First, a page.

How to Play Double Bid Euchre Part I: Basic Gameplay

Play­ers:
Four peo­ple in teams of two. Your part­ner should sit across from you.

Mate­ri­als:
A pinochle deck or the Ace, King, Queen, Jack, Ten and Nine in all four suits from two reg­u­lar decks of cards. This means each card will have a dupli­cate of itself. If you are already con­fused per­haps you should play Mem­o­ry with them instead. You also need a pen and paper for score­keep­ing pur­pos­es.

Help­ful Terms:
Bid: Amount of tricks that must be tak­en. A bid is a num­ber in a par­tic­u­lar suit or no-trump [high or low].

Trick: Four cards, one from each player’s hand.

Trump: The most pow­er­ful suit for a par­tic­u­lar hand. Trump is deter­mined by bid­ding before each hand is played.

No-trump: A bid of High or Low means that the high­est card that fol­lows suit in a trick takes the trick.

Bow­ers [right, left]: In a Trump bid, bow­ers are the jacks of col­or. the Right Bow­er is the Jack of the suit bid, the Left Bow­er is the jack of the oth­er suit in the same col­or. Ex: If Spades are Trump, the Jack of Spades is the Right Bow­er and the Jack of Clubs is the Left Bow­er. There are two Right Bow­ers and Two Left Bow­ers in Dou­ble Bid Euchre.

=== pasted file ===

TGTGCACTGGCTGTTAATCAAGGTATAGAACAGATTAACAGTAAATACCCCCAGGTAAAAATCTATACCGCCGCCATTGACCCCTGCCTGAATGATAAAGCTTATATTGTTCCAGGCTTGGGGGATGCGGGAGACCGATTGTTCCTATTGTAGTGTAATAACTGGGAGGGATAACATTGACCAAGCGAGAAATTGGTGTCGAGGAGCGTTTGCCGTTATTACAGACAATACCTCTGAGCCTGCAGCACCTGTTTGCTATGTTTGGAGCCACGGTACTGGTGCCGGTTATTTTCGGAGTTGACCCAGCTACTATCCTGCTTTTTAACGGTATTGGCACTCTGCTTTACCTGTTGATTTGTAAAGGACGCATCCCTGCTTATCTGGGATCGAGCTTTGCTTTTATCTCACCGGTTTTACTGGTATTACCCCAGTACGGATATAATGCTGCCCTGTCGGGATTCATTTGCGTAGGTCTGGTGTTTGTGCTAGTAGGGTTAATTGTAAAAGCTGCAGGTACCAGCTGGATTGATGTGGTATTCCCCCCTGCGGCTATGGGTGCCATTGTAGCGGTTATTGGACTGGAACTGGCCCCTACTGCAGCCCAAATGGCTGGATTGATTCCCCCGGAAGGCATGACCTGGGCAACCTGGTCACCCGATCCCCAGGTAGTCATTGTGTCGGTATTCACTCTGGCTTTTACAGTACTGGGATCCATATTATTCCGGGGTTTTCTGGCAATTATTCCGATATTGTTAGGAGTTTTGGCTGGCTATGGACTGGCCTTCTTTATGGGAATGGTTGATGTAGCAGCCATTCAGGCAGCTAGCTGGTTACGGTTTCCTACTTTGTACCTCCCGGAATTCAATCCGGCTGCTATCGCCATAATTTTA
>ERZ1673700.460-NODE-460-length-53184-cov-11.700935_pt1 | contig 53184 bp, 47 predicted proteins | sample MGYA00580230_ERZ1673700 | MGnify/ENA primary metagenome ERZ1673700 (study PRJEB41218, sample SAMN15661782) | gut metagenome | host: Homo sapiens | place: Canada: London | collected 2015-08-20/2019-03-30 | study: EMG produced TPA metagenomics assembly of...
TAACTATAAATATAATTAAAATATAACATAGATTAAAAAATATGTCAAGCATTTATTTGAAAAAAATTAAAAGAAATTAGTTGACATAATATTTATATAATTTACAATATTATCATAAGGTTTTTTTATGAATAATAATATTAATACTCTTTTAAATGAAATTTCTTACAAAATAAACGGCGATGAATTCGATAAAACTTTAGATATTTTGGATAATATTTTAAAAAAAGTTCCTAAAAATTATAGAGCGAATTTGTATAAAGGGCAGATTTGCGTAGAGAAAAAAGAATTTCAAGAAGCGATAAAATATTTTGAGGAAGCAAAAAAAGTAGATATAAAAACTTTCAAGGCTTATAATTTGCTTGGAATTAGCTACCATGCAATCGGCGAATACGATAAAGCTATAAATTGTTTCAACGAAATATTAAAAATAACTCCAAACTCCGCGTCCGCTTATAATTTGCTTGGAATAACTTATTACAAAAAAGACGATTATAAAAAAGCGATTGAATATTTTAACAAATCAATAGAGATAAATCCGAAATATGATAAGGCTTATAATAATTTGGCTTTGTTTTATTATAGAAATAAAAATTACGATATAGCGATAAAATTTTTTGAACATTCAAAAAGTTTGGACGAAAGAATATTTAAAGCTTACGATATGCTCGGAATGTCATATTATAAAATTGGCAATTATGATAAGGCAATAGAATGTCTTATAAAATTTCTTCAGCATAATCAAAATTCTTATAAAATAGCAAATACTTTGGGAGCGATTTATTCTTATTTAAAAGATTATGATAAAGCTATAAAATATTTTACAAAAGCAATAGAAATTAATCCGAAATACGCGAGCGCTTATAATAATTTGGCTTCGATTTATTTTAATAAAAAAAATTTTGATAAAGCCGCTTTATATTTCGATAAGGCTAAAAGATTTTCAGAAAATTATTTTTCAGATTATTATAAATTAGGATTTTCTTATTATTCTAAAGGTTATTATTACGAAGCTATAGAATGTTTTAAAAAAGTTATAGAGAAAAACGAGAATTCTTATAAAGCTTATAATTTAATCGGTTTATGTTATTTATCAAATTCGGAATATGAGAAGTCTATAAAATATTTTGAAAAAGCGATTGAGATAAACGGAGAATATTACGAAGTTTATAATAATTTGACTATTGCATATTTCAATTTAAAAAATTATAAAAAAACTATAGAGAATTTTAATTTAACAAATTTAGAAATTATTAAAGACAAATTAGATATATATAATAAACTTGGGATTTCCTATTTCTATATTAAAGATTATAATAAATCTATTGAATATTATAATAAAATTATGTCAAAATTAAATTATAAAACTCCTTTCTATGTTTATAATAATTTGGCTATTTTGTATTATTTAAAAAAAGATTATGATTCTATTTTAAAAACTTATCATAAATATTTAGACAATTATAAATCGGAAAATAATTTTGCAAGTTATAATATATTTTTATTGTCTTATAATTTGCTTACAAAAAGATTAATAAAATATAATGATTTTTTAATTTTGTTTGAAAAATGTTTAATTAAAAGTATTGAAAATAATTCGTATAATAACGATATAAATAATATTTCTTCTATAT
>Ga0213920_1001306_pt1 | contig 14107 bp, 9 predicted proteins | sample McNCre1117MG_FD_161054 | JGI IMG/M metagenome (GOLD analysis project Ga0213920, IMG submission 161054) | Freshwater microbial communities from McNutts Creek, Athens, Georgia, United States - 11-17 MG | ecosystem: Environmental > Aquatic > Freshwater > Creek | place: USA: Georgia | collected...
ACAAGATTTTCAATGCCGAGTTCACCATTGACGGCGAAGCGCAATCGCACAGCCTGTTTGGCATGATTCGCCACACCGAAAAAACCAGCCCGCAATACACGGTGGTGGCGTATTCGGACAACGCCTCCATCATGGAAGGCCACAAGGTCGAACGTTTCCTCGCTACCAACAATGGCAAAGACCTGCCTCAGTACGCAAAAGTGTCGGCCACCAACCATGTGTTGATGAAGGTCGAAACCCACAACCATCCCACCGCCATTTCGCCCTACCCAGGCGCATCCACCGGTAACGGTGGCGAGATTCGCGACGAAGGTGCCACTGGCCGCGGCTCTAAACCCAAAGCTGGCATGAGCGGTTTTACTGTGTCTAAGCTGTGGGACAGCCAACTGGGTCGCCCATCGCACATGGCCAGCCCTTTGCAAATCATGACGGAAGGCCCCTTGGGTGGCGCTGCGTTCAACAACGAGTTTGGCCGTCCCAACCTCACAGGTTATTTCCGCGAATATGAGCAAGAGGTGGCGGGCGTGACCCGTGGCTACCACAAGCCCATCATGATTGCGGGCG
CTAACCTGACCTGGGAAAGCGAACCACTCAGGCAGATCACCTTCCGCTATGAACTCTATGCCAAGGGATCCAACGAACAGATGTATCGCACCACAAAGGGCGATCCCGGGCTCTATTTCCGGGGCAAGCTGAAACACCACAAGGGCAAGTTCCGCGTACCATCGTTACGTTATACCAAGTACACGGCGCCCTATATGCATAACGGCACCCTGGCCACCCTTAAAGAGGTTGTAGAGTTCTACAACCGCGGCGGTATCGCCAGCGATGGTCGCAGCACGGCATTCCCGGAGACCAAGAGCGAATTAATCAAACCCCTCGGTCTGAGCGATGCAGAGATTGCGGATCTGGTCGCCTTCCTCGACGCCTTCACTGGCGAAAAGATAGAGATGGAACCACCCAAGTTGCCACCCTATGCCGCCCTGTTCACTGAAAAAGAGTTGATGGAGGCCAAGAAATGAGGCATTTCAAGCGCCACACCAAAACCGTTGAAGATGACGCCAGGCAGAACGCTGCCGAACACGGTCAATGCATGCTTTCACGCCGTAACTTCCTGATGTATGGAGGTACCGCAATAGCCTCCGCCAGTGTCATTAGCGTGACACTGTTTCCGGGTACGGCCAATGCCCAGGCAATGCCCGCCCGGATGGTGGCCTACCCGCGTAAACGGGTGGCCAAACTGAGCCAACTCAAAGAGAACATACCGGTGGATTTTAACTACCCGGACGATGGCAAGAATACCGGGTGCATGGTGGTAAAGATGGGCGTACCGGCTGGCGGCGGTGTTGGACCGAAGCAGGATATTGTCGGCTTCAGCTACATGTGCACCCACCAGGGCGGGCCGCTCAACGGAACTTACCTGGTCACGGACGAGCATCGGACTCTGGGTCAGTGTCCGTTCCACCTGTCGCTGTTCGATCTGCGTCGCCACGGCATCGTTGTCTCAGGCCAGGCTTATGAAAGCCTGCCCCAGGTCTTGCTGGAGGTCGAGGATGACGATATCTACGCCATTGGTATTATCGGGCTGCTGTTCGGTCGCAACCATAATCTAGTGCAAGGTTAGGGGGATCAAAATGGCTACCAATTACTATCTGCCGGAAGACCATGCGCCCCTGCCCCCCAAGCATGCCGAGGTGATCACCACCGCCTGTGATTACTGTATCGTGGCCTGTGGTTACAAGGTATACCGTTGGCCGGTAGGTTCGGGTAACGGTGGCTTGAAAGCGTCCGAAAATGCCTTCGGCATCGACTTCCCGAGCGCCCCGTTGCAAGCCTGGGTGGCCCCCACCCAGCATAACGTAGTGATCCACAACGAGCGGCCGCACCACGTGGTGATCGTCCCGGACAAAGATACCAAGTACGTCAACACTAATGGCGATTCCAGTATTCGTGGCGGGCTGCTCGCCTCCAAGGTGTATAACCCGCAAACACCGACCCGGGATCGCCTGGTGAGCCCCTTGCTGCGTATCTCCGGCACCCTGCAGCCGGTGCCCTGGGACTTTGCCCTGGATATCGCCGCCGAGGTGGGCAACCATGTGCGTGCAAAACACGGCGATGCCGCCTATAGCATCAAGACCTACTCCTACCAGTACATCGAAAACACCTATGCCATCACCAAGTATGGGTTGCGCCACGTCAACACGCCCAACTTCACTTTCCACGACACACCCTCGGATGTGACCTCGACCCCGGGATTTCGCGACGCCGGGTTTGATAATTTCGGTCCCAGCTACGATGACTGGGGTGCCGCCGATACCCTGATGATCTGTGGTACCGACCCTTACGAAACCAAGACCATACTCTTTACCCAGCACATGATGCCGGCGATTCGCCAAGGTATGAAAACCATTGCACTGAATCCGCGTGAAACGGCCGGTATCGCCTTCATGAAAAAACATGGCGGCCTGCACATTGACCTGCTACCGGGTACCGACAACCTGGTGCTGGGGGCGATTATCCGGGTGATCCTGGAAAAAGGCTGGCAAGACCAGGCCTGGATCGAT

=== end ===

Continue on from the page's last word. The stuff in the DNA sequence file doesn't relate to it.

Reneg: Fail­ure to fol­low suit.

Euchre: When the team with­out the bid pre­vents the team with the bid from get­ting the num­ber of tricks they bid upon. This is also called ‘going set.’

Object:
To score 52 tricks.

Rules:

  • A play­er must always fol­low suit. Fail­ure to do so results in a reneg and loss of the hand.
  • A team wins if and only if they score 52 tricks or more by win­ning their bid or by euchre­ing the oppo­nent.
  • The per­son who wins the bid has the lead.
  • The per­son who takes the trick has the lead.
  • The last trick may be looked at by any play­er; pro­vid­ed that no cards have been played since it was tak­en.
  • The first instance of any card takes prece­dence over the oth­er instance. Ex: If both Right Bow­ers are played in the same trick, the first one played takes prece­dence.
  • Play pro­ceeds clock­wise begin­ning with the per­son who has the lead.

Game­play: